The Side Effects of Becoming a Living Kidney Donor
Living with PKD can be devastating, but with the possibility of living organ donation, the prospects of kidney disease patients go from bleak to boundless. Over 100,000 kidney disease patients are waiting on transplant lists across the nation, with less than 20,000 transplants being performed annually. The need for more donors persists and the opportunities to donate increases. From learning how to donate your car to learning how to donate a kidney, there is a lot you can do to help fight polycystic kidney disease.
If you are considering living donor donation, here are a few import facts to know.
If you are considering becoming a living kidney donor, discuss the option with your primary care provider first. They will be able to tell you if it is possible with your current health status.
Familiarize yourself with the risks inherent to this medical procedure.
Take time to consider the emotional impact of the decision. Giving up an organ, even for the best of reasons can be emotionally taxing. Be certain that this is the decision you want to make.
Prepare yourself physically by getting enough exercise and eating a healthy diet. Your overall health will impact your organs and your ability to heal from major surgery.
The screening process for living organ donation is extensive, it’s possible you might uncover health issues you were unaware of previously. Be prepared for surprises.
Talk to your insurance provider. Organ donation surgery is not covered by many insurance providers. Be certain that you are in a financial situation to cover the cost.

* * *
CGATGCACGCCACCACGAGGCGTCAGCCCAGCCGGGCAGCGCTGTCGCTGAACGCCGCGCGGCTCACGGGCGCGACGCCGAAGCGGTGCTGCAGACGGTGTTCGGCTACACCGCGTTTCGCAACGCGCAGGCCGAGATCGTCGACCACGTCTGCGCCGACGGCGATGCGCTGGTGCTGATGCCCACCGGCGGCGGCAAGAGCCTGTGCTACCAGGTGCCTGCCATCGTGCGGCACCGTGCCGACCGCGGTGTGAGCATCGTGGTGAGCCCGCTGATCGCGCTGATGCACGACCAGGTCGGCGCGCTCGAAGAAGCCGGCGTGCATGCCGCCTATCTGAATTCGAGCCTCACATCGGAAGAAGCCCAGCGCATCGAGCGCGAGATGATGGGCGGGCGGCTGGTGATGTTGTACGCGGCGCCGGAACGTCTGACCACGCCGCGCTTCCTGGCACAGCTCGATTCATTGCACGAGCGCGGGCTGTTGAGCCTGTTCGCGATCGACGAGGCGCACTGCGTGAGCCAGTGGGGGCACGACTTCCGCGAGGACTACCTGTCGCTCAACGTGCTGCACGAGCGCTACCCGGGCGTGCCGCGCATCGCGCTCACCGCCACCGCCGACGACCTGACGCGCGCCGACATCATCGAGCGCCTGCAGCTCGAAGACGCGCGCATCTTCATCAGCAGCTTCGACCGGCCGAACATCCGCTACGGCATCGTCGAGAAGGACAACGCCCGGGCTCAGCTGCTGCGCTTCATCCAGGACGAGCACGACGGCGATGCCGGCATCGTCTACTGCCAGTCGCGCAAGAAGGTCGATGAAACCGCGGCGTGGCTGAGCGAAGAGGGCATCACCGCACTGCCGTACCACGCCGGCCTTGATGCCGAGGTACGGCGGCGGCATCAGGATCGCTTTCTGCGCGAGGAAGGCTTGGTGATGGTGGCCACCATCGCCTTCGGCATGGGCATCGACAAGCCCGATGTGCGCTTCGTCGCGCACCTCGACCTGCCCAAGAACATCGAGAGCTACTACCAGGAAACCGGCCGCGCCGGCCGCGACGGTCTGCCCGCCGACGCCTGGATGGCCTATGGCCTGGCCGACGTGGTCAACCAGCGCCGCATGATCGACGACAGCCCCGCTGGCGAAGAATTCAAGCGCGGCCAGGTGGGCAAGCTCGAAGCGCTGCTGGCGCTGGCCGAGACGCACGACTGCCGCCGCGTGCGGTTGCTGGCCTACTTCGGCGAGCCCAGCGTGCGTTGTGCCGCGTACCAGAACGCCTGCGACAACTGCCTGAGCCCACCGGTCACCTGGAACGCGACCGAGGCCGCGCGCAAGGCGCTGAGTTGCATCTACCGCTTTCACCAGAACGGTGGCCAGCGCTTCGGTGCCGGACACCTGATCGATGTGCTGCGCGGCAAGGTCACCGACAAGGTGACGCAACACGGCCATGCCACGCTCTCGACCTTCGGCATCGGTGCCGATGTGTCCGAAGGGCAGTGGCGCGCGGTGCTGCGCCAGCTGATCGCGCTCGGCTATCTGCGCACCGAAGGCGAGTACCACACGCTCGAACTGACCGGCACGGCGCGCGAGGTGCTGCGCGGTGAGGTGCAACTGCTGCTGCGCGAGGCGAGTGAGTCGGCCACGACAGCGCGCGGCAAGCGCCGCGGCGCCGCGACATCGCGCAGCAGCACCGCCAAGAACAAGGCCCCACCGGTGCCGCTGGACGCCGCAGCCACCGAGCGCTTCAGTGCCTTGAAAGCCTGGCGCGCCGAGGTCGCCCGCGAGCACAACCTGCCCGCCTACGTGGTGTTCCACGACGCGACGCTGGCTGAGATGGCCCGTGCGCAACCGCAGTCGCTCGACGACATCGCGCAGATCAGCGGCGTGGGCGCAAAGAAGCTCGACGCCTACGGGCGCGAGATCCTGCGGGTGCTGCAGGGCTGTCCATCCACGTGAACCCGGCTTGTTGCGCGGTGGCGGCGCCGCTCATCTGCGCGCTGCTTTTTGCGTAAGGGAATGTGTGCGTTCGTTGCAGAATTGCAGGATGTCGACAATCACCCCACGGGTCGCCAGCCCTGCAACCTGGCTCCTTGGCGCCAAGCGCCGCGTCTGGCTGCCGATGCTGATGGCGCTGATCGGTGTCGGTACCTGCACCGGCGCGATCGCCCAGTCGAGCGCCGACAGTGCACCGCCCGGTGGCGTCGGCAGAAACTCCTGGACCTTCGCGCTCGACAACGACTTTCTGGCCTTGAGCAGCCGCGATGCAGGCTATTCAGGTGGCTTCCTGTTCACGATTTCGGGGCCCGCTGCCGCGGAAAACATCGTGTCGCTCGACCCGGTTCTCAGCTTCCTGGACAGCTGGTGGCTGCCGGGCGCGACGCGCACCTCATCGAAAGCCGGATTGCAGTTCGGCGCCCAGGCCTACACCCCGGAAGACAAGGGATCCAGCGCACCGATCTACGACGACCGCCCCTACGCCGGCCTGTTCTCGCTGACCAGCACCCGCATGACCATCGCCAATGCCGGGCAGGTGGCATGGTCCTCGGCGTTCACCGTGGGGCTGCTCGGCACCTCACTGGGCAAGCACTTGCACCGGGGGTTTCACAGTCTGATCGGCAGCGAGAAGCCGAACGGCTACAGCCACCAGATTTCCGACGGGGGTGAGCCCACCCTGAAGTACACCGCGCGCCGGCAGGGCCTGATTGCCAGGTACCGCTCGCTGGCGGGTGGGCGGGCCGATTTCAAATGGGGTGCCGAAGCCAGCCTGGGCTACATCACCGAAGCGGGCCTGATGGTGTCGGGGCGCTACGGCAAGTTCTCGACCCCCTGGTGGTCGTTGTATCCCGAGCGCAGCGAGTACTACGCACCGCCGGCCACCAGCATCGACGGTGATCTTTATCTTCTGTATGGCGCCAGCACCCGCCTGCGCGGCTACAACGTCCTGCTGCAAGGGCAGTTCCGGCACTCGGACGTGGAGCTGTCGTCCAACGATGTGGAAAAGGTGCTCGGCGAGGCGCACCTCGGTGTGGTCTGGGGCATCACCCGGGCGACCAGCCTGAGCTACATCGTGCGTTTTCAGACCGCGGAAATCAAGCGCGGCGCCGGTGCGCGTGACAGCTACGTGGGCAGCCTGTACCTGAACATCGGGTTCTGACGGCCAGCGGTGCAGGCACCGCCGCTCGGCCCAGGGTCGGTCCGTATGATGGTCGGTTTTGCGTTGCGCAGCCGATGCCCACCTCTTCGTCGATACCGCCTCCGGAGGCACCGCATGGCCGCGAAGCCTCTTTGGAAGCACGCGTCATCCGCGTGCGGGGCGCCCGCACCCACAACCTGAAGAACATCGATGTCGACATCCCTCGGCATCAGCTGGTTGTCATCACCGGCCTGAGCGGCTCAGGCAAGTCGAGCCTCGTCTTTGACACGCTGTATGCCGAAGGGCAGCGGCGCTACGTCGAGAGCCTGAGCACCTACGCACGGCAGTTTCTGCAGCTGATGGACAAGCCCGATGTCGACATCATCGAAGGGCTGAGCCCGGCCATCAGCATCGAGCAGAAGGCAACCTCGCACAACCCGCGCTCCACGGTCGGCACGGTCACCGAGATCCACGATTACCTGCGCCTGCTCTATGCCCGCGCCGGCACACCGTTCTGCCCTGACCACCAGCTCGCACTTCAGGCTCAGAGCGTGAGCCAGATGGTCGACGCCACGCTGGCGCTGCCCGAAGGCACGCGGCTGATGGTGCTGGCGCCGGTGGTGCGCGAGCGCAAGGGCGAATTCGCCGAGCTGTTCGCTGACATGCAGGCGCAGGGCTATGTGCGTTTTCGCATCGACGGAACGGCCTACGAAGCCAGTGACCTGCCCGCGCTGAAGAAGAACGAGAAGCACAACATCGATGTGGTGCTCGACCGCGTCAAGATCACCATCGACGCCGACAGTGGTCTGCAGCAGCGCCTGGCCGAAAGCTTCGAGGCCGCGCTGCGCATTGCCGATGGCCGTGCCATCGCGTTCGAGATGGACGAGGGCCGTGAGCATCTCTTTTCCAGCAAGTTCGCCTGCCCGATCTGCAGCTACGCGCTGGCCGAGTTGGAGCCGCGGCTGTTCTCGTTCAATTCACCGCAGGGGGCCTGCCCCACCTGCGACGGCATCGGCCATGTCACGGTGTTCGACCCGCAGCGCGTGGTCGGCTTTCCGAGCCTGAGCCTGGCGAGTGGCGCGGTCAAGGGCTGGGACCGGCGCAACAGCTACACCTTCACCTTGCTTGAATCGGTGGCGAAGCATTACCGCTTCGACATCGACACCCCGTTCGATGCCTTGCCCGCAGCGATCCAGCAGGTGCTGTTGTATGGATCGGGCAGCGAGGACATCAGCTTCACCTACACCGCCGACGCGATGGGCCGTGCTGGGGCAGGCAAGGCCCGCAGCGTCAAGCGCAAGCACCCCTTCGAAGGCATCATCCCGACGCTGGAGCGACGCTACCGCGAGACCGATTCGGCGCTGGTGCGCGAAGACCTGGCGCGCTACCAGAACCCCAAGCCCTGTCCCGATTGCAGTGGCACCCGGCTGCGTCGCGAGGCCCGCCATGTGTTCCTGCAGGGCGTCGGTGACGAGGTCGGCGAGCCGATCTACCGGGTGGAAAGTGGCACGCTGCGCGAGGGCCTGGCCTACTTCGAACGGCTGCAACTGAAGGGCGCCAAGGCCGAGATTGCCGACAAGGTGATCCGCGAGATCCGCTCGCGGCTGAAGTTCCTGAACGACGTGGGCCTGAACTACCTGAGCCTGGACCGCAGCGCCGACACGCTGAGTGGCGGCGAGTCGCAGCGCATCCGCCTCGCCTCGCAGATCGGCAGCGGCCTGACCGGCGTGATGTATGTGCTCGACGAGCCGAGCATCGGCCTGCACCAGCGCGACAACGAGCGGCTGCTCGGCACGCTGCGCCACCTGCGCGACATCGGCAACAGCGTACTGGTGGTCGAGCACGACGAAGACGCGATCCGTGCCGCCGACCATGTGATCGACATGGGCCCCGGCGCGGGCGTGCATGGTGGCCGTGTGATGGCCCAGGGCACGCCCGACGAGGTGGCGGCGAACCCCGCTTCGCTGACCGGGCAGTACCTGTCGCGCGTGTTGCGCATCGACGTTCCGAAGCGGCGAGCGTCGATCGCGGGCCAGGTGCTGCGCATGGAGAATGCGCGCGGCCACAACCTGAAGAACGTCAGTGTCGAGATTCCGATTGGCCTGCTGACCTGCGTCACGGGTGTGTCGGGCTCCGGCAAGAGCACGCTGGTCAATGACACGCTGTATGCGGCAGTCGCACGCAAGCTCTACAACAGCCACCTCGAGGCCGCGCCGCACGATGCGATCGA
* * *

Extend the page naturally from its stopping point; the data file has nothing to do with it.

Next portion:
Discuss your organ donation plan with your employer. Elective surgery may not be viewed as favorably as an emergency. Be certain that you know your employer’s policy.
If you are a spiritual person, consider discussion your choice with your spiritual adviser. The decision to donate is an important life event and having someone to discuss it with can help you navigate the emotional impact.
The organ recipient’s insurance or Medicare will typically pay for the evaluation, donation surgery, and post-operative care. However, they do not cover lost wages, travel expenses, any unrelated health issues that occur during the donation process, and some follow-up expenses. Be certain that you have funds available to cover this.
Some living donors have reported that they have experienced problems with their health insurance after donating an organ. Be certain to discuss your plans with your current provider to find out how you will be affected.
Most donors need to plan on between 1.5-2 weeks off work for the donation surgery and recovery time.
It takes between 4 to 6 weeks for full recovery from the surgery.
There are always risks involved in any major surgical procedure. Infection, allergic reactions, injury to other organs and tissue, pneumonia, and even death are all possibilities following surgery. Be aware of the risk and weigh it against your decision to donate.
Possible long-term risks to donating a kidney include hyper-tension (high blood pressure), hernia, organ impairment and the need for organ transplant, kidney failure, and death.
Choosing to donate an organ is an incredible act of generosity and it is a decision that saves lives. Be certain that your decision doesn’t jeopardize your own health and remember to always maintain a close relationship with your personal health team.